Compared to compact discs and digital music, the vinyl record may seem obsolete. Despite this, there is a hardcore group of vinyl enthusiasts who still collect not only new vinyl records, but older ones as well. If you wanted to sell a vinyl collection or get it appraised for insurance purposes, you must first know how old each record is. On very old vinyl, this may not be easy to tell right away. For the collector, there are ways that a vinyl lover can date records to find out their true age and worth.
Check the album, jacket, and album cover for writing or branding from the studio. This could be anywhere on the album and is usually small and inconspicuous. If the album came with a lyric sheet, check that as well. Many lyric sheets print the copyright date of the lyrics along with information about the publishing company for each song. Instead of a date, you may find a catalog number. You can check online at Discogs.com and punch in the catalog number to see what date your vinyl was produced.
Check the cover of the album for an EAN code, which is a product identification barcode. If there is an EAN on the cover, then the album was produced after 1973. This gives you a jumping off point if you are having trouble identifying a date for the album.
Check the album and cover for two overlapping circles, if the record company was Columbia or CBS. If there is a Magic Notes logo and a CBS microphone in those circles, the album was produced between 1938 to the late 1950s. If there is a Walking Eye logo instead, it was produced in 1960 or later.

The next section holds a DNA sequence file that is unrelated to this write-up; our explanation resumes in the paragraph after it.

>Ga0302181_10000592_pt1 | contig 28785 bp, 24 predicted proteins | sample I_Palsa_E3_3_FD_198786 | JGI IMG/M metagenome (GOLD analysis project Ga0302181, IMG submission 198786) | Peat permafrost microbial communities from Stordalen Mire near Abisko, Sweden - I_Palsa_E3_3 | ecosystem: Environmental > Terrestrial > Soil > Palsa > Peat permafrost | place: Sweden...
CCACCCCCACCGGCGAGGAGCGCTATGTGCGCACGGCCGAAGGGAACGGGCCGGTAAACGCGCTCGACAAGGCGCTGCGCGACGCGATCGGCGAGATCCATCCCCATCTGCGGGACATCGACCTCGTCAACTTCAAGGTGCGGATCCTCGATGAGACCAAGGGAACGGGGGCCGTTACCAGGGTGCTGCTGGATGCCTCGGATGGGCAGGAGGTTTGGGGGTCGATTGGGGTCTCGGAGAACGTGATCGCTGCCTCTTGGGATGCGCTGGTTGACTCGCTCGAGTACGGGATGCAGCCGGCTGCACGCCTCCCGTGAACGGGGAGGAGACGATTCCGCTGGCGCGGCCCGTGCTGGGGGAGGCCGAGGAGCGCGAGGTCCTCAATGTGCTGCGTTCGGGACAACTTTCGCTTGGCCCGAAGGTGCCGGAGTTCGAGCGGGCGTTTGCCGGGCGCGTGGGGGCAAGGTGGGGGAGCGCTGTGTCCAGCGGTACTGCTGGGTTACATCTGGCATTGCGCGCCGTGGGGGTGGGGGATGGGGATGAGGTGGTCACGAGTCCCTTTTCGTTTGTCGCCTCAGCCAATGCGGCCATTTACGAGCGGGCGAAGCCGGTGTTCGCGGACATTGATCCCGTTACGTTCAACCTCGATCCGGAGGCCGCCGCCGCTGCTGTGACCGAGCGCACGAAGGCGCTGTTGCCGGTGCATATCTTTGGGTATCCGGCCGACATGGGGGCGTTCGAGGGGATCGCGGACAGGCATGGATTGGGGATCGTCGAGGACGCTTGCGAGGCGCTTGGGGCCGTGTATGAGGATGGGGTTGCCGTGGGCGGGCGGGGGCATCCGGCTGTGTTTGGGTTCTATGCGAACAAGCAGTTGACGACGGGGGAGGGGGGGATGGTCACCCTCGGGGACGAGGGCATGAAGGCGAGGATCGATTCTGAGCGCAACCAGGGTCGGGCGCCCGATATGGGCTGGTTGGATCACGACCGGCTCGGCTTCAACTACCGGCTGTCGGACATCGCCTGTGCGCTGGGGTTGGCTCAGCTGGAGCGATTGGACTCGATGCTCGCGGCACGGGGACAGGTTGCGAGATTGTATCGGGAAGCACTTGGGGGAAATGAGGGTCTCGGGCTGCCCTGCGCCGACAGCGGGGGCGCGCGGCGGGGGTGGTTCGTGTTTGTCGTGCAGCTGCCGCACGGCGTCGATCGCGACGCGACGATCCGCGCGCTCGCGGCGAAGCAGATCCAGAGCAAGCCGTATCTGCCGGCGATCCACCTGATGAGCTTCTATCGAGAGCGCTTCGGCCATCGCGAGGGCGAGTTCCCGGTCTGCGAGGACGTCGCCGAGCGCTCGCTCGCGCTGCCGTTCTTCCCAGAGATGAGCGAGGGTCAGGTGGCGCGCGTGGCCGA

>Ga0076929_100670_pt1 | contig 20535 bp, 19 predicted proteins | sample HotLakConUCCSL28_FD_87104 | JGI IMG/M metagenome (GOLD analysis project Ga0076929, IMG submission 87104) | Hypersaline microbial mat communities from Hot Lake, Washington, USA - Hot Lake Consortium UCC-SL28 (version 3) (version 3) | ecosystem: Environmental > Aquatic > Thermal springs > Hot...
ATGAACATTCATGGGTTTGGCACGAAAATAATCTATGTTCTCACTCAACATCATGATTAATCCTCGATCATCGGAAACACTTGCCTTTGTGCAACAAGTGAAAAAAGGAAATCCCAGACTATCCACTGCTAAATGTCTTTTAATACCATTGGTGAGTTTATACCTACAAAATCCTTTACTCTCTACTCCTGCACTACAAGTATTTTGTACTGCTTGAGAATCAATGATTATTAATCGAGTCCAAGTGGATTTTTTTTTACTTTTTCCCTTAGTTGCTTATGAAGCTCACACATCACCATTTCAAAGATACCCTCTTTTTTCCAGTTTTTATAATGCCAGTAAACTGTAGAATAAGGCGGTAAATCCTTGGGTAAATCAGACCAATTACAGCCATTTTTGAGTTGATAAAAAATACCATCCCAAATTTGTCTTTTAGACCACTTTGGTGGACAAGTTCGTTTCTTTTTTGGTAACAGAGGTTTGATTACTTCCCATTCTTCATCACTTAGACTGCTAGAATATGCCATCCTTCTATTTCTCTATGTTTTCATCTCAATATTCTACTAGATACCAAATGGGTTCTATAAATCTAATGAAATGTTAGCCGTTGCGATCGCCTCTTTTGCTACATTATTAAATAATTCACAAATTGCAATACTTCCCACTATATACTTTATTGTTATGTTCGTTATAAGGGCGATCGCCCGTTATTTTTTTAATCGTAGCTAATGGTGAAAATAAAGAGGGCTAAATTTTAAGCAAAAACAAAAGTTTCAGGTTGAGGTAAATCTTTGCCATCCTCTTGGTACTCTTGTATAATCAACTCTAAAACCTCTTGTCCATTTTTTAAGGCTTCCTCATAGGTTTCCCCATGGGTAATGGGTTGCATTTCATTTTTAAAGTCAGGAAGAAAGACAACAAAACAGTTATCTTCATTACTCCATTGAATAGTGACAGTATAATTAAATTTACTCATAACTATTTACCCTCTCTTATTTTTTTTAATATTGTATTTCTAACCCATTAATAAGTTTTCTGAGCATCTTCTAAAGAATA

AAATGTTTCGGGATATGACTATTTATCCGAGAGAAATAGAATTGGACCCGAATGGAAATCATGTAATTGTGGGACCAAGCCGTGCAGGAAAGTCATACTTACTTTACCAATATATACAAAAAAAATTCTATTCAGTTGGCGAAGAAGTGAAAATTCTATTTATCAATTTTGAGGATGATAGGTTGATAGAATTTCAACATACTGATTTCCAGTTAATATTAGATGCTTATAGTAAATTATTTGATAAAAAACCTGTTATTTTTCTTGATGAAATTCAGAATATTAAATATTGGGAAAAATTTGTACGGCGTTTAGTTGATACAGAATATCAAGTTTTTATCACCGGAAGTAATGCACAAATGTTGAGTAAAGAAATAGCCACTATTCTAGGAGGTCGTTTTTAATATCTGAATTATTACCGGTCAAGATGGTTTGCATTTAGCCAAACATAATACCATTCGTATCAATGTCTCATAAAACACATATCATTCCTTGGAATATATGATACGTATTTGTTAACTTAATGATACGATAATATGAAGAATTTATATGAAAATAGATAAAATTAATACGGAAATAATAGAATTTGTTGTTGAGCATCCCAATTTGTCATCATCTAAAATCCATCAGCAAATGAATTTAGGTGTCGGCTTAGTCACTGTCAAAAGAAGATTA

Check the album and cover for a black label with the word 'Parlophone' written in yellow, if the record company is Parlophone. This means that the record was produced in 1969 or earlier. In 1970, the logo changed to a black label with silver writing.
Check Music Price Guide and Pop Sike to see if they have a listing for the artist and album or song name. Though many albums and songs may have multiple artists, it is possible to narrow down the possibilities by album cover and recording company. If they have a listing for your particular album, you may be able to find the year it was produced.
Look up the album in the latest edition of the Goldmine Record Album Price Guide. This is the definitive book when it comes to identifying vinyl records, along with their value. Unfortunately, there is no website to correspond with the book. You must either buy the book or check on out at a local library.
In some cases, there are multiple printings in different years of the same album by the exact same artist. If that is the case with your vinyl record, then the catalog number may be the only true way to determine an exact or approximate age of the record.
- Close up of old Vinyl Records - focus on the record image by Andrew Brown from Fotolia.com